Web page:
Loading...

Words Of Wisdom

Inconsistent Punishments

In June 2007, a Nevada physician “A” and his wife, received national attention when they were charged on various counts by federal authorities after they allegedly injected patients with a cheap substitute for…

The Board’s inconsistent enforcement of existing statutes backfired when the arrest caused general confusion about whether medical assistants could provide flu shots…

… Botox that is not supposed to be used on human beings. Two years later, the physician was sentenced to 46 months in prison, while his wife received 30 months after the two were found guilty of multiple counts of mail fraud and one count of improper sale of adulterated drugs.

In a departure from its usual practice of treating these types of violations extremely lightly, the Nevada State Board of Medical Examiners revoked the physician’s license in December 2008. The difference in the physician “A” case could have been media coverage or the fact that the couple faced federal charges. Physician “A” was, however, clearly treated much more harshly than other physicians similarly charged. For example, in March 2007, after finding another physician guilty of similarly substituting an unapproved botulism toxin for Botox, and also for assisting an unlicensed person to inject the poison into patients, the Board fined her a paltry $2000 and placed her on probation. And when the Board found that physician guilty of injecting people with fake Botox, and of improperly supervising a physician’s assistant, it fined him a mere $1,000 and ordered him to take a few courses on charting and medical ethics.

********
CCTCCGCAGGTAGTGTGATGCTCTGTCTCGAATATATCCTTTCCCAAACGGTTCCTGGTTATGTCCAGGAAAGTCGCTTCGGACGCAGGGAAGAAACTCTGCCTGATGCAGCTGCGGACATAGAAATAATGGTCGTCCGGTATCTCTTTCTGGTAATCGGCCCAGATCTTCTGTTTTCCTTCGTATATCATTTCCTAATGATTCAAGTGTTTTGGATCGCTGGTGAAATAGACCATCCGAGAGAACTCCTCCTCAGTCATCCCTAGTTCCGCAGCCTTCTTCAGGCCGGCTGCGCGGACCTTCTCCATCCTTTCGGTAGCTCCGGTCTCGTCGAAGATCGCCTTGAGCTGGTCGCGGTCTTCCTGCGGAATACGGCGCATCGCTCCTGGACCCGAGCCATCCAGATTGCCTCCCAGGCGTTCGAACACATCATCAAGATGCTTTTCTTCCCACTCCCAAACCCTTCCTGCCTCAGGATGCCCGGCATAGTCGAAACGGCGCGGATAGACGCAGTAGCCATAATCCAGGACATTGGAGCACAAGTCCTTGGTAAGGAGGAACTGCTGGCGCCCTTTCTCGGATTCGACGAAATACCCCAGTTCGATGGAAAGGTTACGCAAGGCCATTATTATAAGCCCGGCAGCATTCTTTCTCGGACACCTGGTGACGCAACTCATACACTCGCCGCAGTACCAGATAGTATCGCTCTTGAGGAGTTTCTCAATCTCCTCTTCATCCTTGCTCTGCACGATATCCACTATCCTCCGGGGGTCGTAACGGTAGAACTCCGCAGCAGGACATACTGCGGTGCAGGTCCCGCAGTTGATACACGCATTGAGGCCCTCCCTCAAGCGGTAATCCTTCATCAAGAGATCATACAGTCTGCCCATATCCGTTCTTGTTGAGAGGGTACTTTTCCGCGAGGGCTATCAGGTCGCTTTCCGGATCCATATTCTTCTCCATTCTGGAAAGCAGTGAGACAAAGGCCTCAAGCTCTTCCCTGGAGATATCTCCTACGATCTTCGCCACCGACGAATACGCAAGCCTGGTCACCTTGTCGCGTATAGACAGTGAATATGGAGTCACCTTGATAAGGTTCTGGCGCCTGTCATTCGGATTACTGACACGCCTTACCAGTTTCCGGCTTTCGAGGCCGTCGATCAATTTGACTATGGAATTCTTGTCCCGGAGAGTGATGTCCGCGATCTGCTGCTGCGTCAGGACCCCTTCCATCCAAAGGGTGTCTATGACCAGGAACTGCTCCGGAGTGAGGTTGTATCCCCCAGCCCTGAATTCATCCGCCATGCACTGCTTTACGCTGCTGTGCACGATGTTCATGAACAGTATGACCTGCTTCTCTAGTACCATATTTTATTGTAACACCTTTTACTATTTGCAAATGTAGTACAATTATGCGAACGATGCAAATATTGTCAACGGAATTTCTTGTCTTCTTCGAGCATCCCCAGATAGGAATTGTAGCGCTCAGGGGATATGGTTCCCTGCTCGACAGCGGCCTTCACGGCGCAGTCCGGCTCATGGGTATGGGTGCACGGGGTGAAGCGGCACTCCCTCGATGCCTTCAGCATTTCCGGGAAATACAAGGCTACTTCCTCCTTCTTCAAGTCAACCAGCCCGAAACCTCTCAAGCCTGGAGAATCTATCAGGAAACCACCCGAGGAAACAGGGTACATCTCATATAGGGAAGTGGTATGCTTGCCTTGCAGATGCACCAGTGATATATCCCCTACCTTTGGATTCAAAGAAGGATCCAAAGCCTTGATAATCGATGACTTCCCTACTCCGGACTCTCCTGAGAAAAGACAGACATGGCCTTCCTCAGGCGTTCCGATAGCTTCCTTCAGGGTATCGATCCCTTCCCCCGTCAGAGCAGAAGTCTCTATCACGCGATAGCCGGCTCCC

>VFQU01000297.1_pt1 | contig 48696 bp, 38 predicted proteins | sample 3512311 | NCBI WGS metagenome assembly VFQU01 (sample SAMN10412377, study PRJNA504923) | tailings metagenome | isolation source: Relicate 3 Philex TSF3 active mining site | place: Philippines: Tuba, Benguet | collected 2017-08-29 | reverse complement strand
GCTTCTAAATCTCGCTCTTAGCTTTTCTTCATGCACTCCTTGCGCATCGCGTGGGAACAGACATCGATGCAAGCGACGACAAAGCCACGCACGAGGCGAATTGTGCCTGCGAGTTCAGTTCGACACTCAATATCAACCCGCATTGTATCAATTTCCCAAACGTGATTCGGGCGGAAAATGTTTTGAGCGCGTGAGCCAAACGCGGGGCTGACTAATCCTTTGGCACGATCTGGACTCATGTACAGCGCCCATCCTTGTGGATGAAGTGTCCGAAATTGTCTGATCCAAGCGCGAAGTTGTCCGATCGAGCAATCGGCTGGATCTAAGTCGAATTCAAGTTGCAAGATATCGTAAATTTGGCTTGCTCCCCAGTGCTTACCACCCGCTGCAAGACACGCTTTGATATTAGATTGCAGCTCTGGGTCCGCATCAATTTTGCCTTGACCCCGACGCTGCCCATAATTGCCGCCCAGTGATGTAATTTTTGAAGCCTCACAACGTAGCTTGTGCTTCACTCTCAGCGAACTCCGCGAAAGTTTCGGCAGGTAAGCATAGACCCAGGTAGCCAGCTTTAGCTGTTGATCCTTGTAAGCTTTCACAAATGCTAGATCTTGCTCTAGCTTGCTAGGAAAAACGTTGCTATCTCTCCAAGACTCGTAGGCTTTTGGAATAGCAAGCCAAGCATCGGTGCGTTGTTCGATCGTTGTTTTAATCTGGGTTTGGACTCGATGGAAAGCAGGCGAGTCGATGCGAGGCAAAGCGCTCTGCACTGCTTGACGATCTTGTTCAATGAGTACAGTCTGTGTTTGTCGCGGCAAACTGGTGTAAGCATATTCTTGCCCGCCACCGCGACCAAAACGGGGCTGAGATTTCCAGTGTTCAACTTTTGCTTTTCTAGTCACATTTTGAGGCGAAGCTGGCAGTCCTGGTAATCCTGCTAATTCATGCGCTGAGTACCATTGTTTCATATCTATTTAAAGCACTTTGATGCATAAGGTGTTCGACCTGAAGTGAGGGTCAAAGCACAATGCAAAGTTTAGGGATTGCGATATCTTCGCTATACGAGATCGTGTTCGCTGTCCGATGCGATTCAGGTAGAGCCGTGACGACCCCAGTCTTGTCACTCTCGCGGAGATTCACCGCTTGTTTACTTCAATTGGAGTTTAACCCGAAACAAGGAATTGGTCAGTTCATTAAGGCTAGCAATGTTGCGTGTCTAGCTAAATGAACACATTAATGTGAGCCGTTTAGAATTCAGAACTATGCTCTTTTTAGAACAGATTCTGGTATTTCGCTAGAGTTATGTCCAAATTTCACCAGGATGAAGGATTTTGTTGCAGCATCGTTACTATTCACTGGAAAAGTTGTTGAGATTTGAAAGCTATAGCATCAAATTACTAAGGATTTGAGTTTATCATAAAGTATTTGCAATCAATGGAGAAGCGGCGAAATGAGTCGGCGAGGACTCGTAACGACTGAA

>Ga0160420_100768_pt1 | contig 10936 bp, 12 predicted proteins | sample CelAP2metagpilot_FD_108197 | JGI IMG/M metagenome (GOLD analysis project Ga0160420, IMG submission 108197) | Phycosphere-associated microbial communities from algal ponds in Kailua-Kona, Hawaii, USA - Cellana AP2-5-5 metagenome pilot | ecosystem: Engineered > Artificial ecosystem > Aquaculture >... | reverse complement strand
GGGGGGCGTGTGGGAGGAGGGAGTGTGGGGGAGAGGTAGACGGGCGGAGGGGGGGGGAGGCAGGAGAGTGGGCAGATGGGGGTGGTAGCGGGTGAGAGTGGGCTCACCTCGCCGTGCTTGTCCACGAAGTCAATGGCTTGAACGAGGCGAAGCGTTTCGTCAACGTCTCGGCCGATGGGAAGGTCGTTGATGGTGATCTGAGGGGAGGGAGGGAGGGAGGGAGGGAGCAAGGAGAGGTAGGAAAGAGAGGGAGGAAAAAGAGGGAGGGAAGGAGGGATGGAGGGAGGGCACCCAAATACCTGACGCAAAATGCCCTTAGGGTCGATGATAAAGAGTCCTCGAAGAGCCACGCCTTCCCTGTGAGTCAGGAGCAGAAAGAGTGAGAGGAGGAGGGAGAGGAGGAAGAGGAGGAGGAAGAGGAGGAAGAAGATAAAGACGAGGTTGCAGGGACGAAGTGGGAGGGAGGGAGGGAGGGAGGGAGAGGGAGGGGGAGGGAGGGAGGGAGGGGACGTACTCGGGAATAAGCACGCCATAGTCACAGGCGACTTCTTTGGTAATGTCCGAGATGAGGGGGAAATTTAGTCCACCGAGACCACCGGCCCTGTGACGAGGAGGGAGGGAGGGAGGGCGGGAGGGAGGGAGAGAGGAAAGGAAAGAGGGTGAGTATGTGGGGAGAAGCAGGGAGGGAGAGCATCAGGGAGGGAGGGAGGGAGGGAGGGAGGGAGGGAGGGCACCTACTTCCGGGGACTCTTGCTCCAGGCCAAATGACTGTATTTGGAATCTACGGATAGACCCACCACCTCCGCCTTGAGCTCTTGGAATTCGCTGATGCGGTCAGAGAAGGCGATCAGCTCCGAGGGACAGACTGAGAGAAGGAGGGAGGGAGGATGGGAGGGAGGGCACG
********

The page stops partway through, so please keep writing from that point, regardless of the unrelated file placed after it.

Likewise, in contrast with its historically lackadaisical attitude, the Medical Board went so far as to have one of Physician “A” ‘s medical assistants arrested for providing Botox injections even as Board members acknowledged that the practice of allowing assistants to perform the procedure was widespread in Nevada. The Board’s inconsistent enforcement of existing statutes backfired when the arrest caused general confusion about whether medical assistants could provide flu shots, a question that became especially pressing since it arose at the very moment that public health officials confronted the challenge of distributing H1N1 flu vaccine. The Board then went on to exacerbate the problems caused by its incompetence by attempting to adopt an emergency regulation that was later overturned because the discussion had been cut short by members’ desire to break for lunch.